“The other side of words”: Docimology


Science of examinations and competitions, docimology, of “dokimè” (test) and “logos” (science) finds its origin in the work on the validity of the notation systems of the French psychologist Henri Piéron. It was in 1922 that he proposed the concept and launched research around the results of the primary school certificate. These would be popularized by his book Examinations and docimology published in 1963 , followed in 1971 by Gilbert Landsheere ‘s Précis de docimologie .

These founding works evoke, in an original way, the behavior of “examined and examiners” in order to make us aware of the biases and uncertainties that weigh on the ratings and evaluations. However, the concern is far from new. The very invention of the note is the fruit of a long history . While the United States moved towards assessment via MCQs in 1910 , in France they preferred to keep the classic assessment of exams with written answers.

How do you judge an exam paper? What about the relevance of the marks in case of repeating the exam or changing examiners? Answering these questions refers precisely to the founding work of docimology. They show, from an analysis of variance, that the part of the explanation of a note would be linked, up to 40%, to the student’s skills. As a corollary, 60% would result from the identity of the examiner.

If the method used by these precursor works is open to criticism, they nevertheless underline all the ambiguity surrounding the justification of a note. Henri Piéron will even go so far as to say that “to predict a candidate’s mark, it is better to know his examiner than himself! »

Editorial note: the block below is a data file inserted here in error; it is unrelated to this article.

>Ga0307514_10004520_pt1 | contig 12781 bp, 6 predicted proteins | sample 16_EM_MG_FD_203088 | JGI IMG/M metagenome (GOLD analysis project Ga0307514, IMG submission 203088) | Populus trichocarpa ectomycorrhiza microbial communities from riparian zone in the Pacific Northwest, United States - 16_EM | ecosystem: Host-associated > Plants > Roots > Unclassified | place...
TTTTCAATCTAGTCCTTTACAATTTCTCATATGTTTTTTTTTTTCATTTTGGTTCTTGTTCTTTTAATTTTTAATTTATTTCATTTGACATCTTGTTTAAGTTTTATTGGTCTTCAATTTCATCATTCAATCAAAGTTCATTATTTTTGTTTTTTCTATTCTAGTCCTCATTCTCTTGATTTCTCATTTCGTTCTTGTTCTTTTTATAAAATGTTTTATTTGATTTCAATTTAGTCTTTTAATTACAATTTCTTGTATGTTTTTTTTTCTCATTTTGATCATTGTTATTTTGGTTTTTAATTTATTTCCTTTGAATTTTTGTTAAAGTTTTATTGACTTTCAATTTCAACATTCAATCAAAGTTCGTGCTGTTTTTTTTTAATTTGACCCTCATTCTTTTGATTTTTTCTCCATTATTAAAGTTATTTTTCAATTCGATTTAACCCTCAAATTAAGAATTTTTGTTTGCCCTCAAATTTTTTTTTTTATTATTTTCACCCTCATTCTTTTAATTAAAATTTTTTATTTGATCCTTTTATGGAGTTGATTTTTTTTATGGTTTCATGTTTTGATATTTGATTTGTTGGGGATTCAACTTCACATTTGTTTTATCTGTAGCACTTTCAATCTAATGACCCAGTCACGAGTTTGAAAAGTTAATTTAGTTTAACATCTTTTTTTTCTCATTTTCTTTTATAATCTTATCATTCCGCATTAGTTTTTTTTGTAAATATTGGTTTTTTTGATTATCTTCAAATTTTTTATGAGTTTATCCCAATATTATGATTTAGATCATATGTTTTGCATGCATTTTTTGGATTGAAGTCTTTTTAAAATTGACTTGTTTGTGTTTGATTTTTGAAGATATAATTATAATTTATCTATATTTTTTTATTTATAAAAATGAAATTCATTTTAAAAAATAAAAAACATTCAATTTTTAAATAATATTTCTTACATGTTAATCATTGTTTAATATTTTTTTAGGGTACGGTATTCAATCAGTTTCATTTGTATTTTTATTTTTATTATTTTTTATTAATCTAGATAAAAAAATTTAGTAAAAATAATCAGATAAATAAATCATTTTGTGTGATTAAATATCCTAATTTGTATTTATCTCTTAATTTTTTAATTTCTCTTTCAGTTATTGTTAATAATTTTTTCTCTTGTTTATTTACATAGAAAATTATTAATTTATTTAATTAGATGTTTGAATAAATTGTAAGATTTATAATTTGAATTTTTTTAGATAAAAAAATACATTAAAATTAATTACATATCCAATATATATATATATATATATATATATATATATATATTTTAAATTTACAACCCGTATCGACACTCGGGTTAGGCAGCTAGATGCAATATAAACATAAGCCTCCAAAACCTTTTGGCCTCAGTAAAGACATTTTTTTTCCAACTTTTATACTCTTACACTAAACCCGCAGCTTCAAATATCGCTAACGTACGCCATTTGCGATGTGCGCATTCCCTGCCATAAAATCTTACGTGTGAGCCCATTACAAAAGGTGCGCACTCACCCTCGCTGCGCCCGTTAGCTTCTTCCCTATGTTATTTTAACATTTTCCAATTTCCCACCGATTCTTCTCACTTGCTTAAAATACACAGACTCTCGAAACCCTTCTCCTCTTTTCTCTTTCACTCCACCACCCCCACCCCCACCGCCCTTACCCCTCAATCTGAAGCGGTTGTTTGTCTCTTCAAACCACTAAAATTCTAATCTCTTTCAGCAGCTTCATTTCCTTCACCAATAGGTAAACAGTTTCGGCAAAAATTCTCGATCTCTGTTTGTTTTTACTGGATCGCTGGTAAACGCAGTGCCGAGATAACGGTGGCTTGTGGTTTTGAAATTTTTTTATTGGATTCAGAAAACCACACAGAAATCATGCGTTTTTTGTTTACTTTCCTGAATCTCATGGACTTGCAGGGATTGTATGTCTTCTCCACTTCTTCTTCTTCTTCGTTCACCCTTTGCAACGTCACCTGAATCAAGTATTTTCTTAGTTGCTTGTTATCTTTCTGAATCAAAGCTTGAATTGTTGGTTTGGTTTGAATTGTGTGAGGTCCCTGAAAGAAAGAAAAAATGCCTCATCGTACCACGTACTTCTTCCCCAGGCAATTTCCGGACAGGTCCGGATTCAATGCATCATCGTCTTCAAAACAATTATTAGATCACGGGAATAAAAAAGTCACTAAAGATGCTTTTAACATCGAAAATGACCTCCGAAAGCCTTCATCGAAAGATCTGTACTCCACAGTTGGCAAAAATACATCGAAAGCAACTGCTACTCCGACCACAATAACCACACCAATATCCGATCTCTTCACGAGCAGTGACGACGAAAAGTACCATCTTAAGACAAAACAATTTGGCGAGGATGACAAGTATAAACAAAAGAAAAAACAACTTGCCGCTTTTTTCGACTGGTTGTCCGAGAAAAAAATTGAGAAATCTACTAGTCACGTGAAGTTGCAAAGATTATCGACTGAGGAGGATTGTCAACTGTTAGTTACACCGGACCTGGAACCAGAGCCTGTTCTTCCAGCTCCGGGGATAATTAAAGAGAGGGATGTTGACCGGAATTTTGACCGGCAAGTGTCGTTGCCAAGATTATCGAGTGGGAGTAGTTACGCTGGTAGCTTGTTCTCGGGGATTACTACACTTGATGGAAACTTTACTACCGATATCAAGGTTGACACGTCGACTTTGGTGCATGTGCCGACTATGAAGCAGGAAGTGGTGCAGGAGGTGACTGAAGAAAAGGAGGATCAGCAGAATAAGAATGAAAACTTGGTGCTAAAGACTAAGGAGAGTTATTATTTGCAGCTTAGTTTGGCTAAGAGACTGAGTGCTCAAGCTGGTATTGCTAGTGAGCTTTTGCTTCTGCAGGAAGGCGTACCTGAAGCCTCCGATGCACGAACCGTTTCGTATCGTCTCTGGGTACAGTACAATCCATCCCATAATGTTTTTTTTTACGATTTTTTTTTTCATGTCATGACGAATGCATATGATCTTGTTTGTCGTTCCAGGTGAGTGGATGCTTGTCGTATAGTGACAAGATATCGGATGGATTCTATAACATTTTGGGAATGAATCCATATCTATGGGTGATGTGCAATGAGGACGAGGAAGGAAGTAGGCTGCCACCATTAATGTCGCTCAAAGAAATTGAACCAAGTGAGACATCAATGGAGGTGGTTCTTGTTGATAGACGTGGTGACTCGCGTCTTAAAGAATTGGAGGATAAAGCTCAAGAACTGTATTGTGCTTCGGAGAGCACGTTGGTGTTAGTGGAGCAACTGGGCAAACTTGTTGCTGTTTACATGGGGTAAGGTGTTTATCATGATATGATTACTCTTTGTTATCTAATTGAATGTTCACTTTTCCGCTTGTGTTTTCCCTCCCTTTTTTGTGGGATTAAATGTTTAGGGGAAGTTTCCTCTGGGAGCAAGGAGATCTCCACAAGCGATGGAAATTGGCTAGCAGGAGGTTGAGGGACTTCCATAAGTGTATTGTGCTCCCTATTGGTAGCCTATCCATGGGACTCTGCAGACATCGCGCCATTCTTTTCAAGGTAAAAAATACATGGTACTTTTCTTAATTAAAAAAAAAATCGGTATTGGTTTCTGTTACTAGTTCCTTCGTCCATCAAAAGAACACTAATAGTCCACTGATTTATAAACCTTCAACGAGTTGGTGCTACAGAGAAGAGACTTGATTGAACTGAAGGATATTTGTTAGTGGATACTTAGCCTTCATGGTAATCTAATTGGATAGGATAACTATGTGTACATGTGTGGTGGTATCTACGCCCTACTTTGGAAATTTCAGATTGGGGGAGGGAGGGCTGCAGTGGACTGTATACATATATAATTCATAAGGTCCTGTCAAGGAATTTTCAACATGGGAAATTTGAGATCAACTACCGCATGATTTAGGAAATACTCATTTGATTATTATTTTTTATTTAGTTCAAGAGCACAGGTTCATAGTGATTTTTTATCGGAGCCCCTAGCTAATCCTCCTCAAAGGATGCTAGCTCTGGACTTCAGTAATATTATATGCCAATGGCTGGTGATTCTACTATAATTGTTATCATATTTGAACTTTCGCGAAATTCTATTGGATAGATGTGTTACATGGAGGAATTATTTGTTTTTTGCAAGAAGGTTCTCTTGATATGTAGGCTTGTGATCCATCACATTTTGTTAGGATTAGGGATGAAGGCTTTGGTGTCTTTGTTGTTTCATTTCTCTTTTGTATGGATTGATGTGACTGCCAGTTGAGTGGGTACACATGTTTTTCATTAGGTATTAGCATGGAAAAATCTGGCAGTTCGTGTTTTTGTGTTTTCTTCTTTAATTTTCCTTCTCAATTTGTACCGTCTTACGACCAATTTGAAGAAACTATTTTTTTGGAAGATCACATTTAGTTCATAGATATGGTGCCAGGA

As for the psychologists Laugier and Weinberg, they will try to determine the number of corrections necessary to achieve a score that is “fair”. In doing so, mobilizing the Spearman-Brown formula , they will come to the conclusion that in philosophy, for example, 127 correctors would be needed to achieve a fair score.

This controversy over the difficult marking of copies is regularly found in the front line during the corrections of the baccalaureate . A research from 2008 will even go so far as to evoke a kind of lottery of marks in the baccalaureate .

In fact, beyond the controversies, docimology raises a major question. Should the marks of a class, as is very often the case, correspond to a Gaussian distribution , i.e. with a few “weak” pupils, a few “strong” pupils and the vast majority of pupils in the “average”, like the tyranny of Normal Law that reigned in Japan between 1955 and 2000?

A dilemma of size refers indeed, almost systematically, to the average of the marks which inevitably induces a form of chance. Too high an average could mean a poor assessment of the level of the students, while the opposite could suggest too strict marking criteria. But, if the majority of students have a mark between 8 and 12, what is the point of using a grading scale of 0 to 20?

Beyond the averages, common sense requires taking into account, with more attention, the standard deviation, that is to say the range of the scores, from the lowest to the highest. In doing so, it is easy to imagine that a teaching subject could have a decisive influence on the general average when the standard deviation of the marks would be higher than that of the other subjects taught.

Ultimately, what is the purpose of a note? Is it a question of appreciating the level of competence and knowledge of the pupils at a time T, or of using the notation as a tool in order to classify, if not to filter the pupils, in the idea of achieve an optimal allocation of talent in society?

Author Bios: Nadir Altinok is a Lecturer, IUT of Metz, UMR BETA at the University of Lorraine and Claude Diebolt is Research Director at CNRS, UMR BETA at the University of Strasbourg